Jordan Wood

Jordan Wood, Curatorial Fellow

Jordan Wood, 2014 Curatorial Fellow, takes the DBH (diameter at breast height, 65.4cm) of Pinus strobus 623-2008*A.

Jordan Wood

Former Curatorial Fellow

125 Arborway
Boston, MA 02130
Fax: 617.524.1418


BS Horticulture, The Ohio State University

My initial curiosity in public gardening developed alongside my desire to study the native and ornamental plants of the Midwestern United States. Naturally I gravitated to the living collections at Chadwick Arboretum and Learning Gardens at The Ohio State University where I enthusiastically accepted a position as a horticulturist. I was inspired by both the diversity of plant material grown within the confines of a University campus, and the breadth of potential learning opportunities the collection provided students, researchers, and the general public. Being immersed in this positive learning environment—and wanting to better understand the potential influence of public gardening—I was motivated to assist my academic advisor in the development of the first undergraduate course in public garden management offered at Ohio State.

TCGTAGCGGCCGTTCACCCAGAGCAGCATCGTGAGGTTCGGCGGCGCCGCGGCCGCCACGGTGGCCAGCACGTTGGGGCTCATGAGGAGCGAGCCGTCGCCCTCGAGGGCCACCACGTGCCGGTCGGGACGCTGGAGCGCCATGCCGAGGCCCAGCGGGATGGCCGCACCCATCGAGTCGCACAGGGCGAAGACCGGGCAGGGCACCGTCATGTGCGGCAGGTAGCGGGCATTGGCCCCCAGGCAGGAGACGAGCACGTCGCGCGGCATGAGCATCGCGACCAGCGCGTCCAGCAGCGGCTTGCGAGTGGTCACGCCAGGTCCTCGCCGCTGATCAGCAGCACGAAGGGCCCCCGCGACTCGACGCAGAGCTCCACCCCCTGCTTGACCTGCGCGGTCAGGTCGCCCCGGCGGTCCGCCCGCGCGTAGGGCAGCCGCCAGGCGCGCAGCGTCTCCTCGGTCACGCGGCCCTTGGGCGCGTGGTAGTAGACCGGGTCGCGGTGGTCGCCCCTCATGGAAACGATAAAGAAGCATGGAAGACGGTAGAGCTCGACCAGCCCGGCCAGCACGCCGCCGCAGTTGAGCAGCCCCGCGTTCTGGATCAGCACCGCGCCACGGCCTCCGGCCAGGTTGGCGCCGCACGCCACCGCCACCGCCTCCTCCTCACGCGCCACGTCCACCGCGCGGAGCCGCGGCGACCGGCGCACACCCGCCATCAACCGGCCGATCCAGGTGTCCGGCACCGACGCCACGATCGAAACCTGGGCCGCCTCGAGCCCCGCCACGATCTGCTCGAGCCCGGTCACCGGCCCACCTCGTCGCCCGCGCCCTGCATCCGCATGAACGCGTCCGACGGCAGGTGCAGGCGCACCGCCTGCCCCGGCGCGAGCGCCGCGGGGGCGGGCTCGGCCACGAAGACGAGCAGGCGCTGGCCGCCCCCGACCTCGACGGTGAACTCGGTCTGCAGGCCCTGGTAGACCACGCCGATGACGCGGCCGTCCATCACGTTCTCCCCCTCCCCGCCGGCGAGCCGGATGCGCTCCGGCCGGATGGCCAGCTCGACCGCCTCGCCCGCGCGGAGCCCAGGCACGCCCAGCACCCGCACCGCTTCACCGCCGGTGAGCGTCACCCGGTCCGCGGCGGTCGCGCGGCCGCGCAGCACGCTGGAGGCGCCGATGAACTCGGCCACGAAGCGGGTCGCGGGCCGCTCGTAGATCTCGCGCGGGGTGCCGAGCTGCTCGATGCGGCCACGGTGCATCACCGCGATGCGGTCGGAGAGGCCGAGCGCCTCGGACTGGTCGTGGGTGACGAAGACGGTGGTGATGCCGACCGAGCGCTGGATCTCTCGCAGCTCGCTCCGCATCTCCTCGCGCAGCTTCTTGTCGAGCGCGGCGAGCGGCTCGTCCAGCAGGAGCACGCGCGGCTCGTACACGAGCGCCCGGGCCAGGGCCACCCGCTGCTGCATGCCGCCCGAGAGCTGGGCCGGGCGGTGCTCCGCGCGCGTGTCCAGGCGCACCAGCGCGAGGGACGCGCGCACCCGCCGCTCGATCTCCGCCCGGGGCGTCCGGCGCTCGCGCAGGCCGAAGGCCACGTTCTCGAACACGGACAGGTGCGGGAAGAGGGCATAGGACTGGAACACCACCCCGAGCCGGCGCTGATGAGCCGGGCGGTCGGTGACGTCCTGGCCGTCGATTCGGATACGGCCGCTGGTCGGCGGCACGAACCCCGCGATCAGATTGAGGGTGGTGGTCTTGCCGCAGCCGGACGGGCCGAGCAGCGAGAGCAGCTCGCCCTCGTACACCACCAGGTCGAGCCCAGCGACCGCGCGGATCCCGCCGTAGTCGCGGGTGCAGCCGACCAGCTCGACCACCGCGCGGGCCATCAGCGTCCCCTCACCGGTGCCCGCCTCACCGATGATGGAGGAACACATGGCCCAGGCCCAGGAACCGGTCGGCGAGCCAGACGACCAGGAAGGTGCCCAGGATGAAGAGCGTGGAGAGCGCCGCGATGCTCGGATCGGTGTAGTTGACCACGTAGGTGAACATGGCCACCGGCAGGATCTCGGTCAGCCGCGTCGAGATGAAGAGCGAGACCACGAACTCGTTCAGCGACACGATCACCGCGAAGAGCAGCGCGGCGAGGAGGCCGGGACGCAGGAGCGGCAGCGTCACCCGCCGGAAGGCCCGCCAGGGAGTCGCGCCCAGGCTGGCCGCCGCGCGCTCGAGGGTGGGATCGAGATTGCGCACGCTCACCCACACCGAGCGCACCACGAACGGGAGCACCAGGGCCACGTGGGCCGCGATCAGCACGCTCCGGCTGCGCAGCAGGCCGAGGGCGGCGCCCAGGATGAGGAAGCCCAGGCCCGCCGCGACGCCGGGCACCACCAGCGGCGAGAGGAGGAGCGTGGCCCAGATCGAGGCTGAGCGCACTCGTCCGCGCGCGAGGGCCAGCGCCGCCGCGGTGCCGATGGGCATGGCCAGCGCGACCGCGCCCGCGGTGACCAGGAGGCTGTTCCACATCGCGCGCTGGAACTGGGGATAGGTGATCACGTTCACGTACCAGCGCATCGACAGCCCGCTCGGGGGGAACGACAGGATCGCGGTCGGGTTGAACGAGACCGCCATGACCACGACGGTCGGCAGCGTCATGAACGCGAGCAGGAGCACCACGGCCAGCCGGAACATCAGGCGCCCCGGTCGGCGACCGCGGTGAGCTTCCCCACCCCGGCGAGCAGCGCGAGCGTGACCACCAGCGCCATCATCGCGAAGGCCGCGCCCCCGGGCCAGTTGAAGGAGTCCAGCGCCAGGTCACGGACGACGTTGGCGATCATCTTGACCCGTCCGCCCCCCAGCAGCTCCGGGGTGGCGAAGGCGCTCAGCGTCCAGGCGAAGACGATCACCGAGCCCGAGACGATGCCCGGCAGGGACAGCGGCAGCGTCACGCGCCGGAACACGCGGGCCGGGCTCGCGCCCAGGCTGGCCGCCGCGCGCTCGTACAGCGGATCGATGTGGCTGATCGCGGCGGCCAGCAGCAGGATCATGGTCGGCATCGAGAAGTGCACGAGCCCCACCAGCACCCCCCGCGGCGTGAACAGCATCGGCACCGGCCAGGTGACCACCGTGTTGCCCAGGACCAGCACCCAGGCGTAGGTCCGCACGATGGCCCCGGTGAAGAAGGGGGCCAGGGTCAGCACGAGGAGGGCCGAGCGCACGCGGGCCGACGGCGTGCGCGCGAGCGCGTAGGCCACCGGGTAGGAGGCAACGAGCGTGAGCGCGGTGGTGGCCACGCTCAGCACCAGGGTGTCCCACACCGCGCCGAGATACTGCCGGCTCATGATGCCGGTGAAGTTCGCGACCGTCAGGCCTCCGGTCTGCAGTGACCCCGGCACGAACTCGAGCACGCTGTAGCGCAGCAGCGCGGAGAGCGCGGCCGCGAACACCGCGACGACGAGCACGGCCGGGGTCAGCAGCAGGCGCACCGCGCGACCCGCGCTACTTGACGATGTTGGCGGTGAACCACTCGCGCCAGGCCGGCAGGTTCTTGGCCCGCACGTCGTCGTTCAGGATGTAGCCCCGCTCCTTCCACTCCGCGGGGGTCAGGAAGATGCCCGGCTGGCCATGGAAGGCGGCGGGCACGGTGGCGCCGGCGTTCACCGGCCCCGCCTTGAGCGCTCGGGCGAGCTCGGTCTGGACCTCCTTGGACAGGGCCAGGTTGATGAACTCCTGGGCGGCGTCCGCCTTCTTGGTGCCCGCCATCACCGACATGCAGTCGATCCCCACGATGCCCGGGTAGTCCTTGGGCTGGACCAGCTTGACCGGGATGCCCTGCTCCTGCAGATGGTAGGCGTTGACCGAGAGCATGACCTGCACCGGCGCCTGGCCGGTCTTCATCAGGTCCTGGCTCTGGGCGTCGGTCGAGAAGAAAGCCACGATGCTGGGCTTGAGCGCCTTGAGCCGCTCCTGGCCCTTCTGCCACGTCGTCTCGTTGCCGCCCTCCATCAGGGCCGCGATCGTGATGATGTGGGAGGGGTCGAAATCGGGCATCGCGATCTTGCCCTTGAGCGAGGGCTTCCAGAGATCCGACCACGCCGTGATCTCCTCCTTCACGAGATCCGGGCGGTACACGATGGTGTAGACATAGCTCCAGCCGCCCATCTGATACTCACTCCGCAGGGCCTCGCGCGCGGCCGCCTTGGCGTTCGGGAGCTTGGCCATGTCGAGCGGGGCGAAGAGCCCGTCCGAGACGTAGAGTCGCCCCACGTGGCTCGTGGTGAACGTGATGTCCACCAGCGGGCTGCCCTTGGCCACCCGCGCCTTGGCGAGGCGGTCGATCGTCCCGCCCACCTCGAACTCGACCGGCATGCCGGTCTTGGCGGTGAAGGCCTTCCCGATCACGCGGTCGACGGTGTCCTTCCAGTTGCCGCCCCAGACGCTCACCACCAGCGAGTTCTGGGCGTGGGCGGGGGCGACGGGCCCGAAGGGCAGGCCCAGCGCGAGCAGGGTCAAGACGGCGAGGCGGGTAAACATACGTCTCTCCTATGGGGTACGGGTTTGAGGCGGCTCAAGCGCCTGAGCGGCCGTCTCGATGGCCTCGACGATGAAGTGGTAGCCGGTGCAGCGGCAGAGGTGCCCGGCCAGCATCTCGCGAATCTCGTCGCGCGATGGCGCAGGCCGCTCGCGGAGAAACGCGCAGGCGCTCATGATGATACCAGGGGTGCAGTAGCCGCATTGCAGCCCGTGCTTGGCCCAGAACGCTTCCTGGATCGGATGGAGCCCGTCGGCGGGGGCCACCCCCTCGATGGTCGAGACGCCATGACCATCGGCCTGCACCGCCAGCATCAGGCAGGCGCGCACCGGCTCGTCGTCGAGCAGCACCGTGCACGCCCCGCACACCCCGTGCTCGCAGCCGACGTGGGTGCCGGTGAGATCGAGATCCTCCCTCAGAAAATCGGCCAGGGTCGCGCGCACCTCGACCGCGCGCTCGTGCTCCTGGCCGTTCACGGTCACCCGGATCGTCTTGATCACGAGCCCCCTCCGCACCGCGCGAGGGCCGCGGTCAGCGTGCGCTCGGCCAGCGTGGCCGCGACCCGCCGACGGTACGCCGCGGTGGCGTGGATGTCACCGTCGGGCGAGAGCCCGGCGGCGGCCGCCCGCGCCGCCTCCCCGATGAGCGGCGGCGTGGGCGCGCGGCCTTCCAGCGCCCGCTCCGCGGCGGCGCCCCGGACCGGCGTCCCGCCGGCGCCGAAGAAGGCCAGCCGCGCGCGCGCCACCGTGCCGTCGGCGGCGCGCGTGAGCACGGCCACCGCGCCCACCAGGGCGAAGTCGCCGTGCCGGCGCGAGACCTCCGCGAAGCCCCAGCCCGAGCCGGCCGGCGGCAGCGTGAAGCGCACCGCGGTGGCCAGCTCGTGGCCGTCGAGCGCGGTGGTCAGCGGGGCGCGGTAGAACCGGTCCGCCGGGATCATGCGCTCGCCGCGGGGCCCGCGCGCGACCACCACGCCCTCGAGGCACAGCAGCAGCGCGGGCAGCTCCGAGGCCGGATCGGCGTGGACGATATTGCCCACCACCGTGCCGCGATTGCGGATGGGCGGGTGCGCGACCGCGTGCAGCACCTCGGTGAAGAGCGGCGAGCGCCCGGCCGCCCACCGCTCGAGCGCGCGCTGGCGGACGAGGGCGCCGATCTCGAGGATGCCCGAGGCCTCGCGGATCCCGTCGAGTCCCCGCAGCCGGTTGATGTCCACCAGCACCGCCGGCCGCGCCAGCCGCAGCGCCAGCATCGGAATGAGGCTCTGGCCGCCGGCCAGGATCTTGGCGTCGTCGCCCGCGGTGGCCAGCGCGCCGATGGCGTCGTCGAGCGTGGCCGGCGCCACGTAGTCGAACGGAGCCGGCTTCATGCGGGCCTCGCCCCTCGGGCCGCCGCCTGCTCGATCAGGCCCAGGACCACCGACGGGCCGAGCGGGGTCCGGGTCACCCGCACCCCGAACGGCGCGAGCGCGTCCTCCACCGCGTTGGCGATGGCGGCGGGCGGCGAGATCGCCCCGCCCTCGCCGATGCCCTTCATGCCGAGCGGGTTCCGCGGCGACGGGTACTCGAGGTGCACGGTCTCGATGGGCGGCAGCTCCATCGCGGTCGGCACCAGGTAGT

After completing my undergraduate studies, I entered the Longwood Gardens internship program where I worked alongside the talented horticulture staff in the outdoor and conservatory gardens for one year to hone my horticultural skills at a historic display garden. Prior to my arrival at the Arnold Arboretum, I was a visiting scholar at the Jerusalem Botanical Gardens where I assisted with ecological research studying the effects of afforestation on the diversity, abundance, and performance of understory vegetation. This long-term research project will help scientists and foresters better understand the impact extensive afforestation has produced on the diversity of flora in the fragile Mediterranean scrubland ecosystem. In addition to research, I curated the native Israeli bulb collection. Over the course of six months I implemented procedures to improve data-collection methods, horticultural practices, and the interpretative materials related to the collection.

As the 2014 Curatorial Fellow I am engaging and enhancing the collections by working directly with the curatorial team to interpret, document, and systematically evaluate the living and preserved collections. My diverse background in horticulture, ecology, and plant science enables me to critically observe the collection through numerous perspectives. The opportunity to explore the vast intellectual resources at the Arnold Arboretum will enrich and advance my interests in curation, conservation, landscape history, and plant biology.


  • Wood, J. Stewartia pseudocamellia. Silva, Spring/Summer 2015: 18. [pdf]
  • Wood, J. Rhus coriaria. Silva, Fall/Winter 2014-2015: 18. [pdf]